The first step in mounting a costume is to gather accurate measurements of key dimensions of the garment.
Always try to take your own measurements as it’s not always possible to rely on the accuracy of others.
Lay the garment on a clean flat surface and use a narrow tape measure wherever possible as it is easier to manipulate this into fabric folds etc.
It is important to gather circumference measurements from the inside of the garment to get a true result and remember to measure to the fastening points rather than the edges of openings.
Taking measurements can be fiddly and time-consuming and it’s worth measuring twice to confirm dimensions. Asking a colleague to help open up a garment or hold a tape-measure end can reduce the risk of damage to the garment and improve accuracy.
- Waist: Around the narrowest part of the bodice and/or waistband.
- Bust: Through the fullest circumference of the bodice, usually under the arm and at the tip of darts on the bodice front.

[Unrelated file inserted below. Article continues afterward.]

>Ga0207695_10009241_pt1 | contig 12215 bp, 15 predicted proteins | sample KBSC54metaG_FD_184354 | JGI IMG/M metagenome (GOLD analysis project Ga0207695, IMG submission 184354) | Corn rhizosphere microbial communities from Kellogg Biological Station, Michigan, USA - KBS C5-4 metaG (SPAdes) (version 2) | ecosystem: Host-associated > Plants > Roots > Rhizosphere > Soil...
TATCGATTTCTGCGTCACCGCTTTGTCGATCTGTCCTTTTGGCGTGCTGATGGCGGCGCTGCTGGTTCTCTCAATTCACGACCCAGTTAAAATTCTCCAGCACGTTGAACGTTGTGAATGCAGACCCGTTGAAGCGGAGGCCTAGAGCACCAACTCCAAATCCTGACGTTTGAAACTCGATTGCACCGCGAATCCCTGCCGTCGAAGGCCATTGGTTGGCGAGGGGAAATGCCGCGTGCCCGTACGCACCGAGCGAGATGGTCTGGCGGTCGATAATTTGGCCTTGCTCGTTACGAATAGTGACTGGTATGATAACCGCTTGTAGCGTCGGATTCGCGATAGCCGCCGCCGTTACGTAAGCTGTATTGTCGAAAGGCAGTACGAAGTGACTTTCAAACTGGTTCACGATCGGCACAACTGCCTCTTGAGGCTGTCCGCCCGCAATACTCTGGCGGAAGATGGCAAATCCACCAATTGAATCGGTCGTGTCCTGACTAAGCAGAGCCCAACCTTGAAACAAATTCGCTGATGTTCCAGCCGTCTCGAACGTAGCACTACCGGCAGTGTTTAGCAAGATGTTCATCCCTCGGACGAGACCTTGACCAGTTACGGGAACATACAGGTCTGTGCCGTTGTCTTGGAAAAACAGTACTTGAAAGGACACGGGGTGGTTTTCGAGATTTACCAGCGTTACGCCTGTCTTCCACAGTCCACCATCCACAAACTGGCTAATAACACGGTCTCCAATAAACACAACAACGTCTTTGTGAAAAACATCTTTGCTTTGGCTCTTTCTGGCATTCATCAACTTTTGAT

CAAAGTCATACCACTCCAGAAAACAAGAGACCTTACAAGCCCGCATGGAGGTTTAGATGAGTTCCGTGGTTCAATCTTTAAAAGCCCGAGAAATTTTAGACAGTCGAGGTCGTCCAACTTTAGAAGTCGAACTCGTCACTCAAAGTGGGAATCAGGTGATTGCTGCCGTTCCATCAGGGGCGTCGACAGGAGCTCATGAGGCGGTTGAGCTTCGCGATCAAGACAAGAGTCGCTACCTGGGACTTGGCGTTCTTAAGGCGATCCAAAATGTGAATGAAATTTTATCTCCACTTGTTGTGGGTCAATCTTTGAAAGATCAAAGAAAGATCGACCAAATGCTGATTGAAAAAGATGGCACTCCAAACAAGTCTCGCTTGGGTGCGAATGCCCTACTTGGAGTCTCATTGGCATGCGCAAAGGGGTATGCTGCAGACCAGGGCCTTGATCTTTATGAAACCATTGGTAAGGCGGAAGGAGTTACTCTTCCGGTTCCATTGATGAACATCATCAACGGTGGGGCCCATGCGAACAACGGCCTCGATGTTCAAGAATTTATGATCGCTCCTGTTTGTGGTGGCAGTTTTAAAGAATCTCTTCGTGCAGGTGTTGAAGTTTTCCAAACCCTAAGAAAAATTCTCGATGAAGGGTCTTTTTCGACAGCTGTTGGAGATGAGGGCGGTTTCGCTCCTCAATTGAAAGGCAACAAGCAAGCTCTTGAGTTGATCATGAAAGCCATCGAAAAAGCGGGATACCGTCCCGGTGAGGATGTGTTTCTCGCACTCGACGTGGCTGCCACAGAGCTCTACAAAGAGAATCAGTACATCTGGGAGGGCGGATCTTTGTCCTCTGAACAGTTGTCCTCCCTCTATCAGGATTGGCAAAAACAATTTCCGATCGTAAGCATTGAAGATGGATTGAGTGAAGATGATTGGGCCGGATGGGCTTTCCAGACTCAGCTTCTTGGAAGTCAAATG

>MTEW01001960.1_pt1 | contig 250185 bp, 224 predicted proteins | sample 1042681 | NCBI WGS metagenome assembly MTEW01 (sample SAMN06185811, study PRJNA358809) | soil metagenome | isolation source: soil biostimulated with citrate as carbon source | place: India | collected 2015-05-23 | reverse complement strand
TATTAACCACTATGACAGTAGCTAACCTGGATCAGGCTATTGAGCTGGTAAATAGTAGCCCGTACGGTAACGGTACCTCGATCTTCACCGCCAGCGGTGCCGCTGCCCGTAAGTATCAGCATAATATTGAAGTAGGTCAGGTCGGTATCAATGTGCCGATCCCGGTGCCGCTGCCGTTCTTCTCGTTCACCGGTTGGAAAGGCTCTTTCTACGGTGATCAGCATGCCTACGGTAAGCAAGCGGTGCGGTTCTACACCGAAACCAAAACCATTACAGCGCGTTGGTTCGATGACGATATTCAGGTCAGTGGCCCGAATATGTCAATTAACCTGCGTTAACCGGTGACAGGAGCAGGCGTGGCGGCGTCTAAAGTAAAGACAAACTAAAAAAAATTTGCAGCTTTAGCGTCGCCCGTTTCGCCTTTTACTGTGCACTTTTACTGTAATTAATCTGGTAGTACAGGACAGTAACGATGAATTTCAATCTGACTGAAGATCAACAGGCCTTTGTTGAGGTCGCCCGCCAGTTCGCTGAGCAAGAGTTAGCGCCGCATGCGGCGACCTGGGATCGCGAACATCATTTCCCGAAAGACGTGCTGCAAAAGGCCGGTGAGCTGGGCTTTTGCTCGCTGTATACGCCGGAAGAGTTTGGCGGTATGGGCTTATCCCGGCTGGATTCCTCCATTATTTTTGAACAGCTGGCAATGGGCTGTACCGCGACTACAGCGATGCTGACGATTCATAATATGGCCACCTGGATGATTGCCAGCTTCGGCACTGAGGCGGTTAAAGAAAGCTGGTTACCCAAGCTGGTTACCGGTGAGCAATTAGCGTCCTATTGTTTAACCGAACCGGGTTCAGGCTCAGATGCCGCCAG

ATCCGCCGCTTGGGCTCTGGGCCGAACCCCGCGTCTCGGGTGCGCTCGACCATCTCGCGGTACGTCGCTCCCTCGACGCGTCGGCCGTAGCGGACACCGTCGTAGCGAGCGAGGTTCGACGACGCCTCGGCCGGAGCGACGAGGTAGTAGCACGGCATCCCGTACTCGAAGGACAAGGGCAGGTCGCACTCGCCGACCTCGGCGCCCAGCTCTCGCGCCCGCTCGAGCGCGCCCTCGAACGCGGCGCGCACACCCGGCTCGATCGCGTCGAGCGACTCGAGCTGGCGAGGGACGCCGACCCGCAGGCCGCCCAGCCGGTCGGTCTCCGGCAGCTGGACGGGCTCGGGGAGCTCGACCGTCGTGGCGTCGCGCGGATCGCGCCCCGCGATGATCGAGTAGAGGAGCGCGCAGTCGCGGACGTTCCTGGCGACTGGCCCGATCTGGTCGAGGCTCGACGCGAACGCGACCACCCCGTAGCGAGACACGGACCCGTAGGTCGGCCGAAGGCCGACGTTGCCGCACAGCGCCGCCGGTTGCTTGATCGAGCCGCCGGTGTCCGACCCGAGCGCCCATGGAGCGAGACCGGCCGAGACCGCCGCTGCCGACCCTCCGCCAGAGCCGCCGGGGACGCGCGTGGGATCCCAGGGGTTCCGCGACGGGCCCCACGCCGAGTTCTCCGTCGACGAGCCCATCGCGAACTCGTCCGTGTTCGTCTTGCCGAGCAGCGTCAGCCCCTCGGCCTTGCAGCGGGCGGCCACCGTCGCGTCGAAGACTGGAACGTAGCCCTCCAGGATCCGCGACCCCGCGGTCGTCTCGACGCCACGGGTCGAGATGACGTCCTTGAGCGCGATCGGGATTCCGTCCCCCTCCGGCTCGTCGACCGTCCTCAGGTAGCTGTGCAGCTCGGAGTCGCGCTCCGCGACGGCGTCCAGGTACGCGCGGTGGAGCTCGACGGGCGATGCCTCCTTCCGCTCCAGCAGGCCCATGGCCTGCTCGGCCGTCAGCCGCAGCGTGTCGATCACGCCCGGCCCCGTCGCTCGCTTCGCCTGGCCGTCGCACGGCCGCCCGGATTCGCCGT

- Nape to waist: This is the length of the back, from the centre back of the collar line to the waistline. It is useful to try and estimate this measurement even if you are working with a garment that has a low cut neck-line (see image).
- Length of sleeve: Usually from the shoulder seam to the cuff.
- Around cuff: Measure on the inside of the hem if possible taking fastenings into account.
- High hip: Is usually positioned about 8cm below the waistline.
- Waist: Around the narrowest point or the waist band. Remember to consider the positioning of fastenings
- Lower hip: At the widest circumference over the bottom
- Waist to hem: Length of the front
- Waist to hem: Length of the back
- Hem circumference: If there is a train it is best to lay the skirt flat and take an approximate horizontal diameter measurement.
These measurements should be used to inform the choice of mannequin or dress form.
It is crucial to remember that a dress form that is significantly smaller than the garment is needed to mount a historic dress of any period as you will need to alter the overall silhouette to the fashion of a specific era.
Commercially available mannequins reflect a modern ideal of the female form and cannot easily be made smaller. Even a size 8 can be too large to safely dress a period ensemble onto.
If in doubt seek advice from a conservator as significant damage can be done to garments by forcing them onto forms of the incorrect shape and size.